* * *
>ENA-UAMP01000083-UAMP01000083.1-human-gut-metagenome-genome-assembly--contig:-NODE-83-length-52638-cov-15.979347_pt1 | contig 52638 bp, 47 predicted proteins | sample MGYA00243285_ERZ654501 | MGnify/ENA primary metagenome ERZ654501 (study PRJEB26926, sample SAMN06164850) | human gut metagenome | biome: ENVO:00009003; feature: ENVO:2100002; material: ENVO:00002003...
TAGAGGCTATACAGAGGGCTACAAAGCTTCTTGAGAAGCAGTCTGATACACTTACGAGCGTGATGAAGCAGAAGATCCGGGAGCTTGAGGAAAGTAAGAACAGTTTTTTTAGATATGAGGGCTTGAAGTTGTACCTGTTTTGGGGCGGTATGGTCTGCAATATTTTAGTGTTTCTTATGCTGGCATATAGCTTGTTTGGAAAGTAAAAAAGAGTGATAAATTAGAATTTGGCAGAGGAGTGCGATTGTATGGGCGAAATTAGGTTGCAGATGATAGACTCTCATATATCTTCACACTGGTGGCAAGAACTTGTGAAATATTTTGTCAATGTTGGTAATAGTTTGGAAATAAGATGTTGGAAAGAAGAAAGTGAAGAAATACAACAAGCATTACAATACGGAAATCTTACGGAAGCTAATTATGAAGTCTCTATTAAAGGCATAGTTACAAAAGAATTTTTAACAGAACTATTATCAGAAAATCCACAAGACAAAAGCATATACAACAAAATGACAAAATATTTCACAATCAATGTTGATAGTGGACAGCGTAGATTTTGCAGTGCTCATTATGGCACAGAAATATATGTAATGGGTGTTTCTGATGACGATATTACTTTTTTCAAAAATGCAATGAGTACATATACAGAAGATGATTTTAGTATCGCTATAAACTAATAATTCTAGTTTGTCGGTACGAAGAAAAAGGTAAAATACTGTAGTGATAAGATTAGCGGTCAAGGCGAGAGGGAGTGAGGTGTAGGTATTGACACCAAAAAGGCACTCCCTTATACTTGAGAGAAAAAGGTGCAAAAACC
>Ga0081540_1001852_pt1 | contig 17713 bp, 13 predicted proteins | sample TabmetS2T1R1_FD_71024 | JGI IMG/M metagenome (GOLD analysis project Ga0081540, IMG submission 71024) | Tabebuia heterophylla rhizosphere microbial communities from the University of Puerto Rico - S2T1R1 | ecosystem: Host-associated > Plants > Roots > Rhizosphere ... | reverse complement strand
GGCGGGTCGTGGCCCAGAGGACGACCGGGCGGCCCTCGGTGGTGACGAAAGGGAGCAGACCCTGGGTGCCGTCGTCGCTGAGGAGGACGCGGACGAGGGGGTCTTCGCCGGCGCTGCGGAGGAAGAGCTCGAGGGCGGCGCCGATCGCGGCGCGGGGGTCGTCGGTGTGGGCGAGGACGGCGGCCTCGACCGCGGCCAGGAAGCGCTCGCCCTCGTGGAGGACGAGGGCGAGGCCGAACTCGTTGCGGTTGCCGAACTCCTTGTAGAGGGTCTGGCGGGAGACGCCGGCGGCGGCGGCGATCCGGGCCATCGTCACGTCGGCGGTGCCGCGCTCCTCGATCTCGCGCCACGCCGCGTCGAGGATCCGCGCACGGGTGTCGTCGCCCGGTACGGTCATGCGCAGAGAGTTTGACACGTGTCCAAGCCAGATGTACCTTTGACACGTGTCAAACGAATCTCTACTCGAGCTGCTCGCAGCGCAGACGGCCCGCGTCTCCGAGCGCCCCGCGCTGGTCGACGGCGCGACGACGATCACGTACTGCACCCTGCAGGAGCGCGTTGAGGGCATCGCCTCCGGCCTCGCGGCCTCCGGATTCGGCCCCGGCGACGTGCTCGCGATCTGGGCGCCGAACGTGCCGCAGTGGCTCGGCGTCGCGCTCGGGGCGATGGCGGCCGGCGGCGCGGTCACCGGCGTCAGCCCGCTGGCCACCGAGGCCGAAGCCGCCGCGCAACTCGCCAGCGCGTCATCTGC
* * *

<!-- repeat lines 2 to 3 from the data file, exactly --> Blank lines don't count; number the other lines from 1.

TAGAGGCTATACAGAGGGCTACAAAGCTTCTTGAGAAGCAGTCTGATACACTTACGAGCGTGATGAAGCAGAAGATCCGGGAGCTTGAGGAAAGTAAGAACAGTTTTTTTAGATATGAGGGCTTGAAGTTGTACCTGTTTTGGGGCGGTATGGTCTGCAATATTTTAGTGTTTCTTATGCTGGCATATAGCTTGTTTGGAAAGTAAAAAAGAGTGATAAATTAGAATTTGGCAGAGGAGTGCGATTGTATGGGCGAAATTAGGTTGCAGATGATAGACTCTCATATATCTTCACACTGGTGGCAAGAACTTGTGAAATATTTTGTCAATGTTGGTAATAGTTTGGAAATAAGATGTTGGAAAGAAGAAAGTGAAGAAATACAACAAGCATTACAATACGGAAATCTTACGGAAGCTAATTATGAAGTCTCTATTAAAGGCATAGTTACAAAAGAATTTTTAACAGAACTATTATCAGAAAATCCACAAGACAAAAGCATATACAACAAAATGACAAAATATTTCACAATCAATGTTGATAGTGGACAGCGTAGATTTTGCAGTGCTCATTATGGCACAGAAATATATGTAATGGGTGTTTCTGATGACGATATTACTTTTTTCAAAAATGCAATGAGTACATATACAGAAGATGATTTTAGTATCGCTATAAACTAATAATTCTAGTTTGTCGGTACGAAGAAAAAGGTAAAATACTGTAGTGATAAGATTAGCGGTCAAGGCGAGAGGGAGTGAGGTGTAGGTATTGACACCAAAAAGGCACTCCCTTATACTTGAGAGAAAAAGGTGCAAAAACC
>Ga0081540_1001852_pt1 | contig 17713 bp, 13 predicted proteins | sample TabmetS2T1R1_FD_71024 | JGI IMG/M metagenome (GOLD analysis project Ga0081540, IMG submission 71024) | Tabebuia heterophylla rhizosphere microbial communities from the University of Puerto Rico - S2T1R1 | ecosystem: Host-associated > Plants > Roots > Rhizosphere ... | reverse complement strand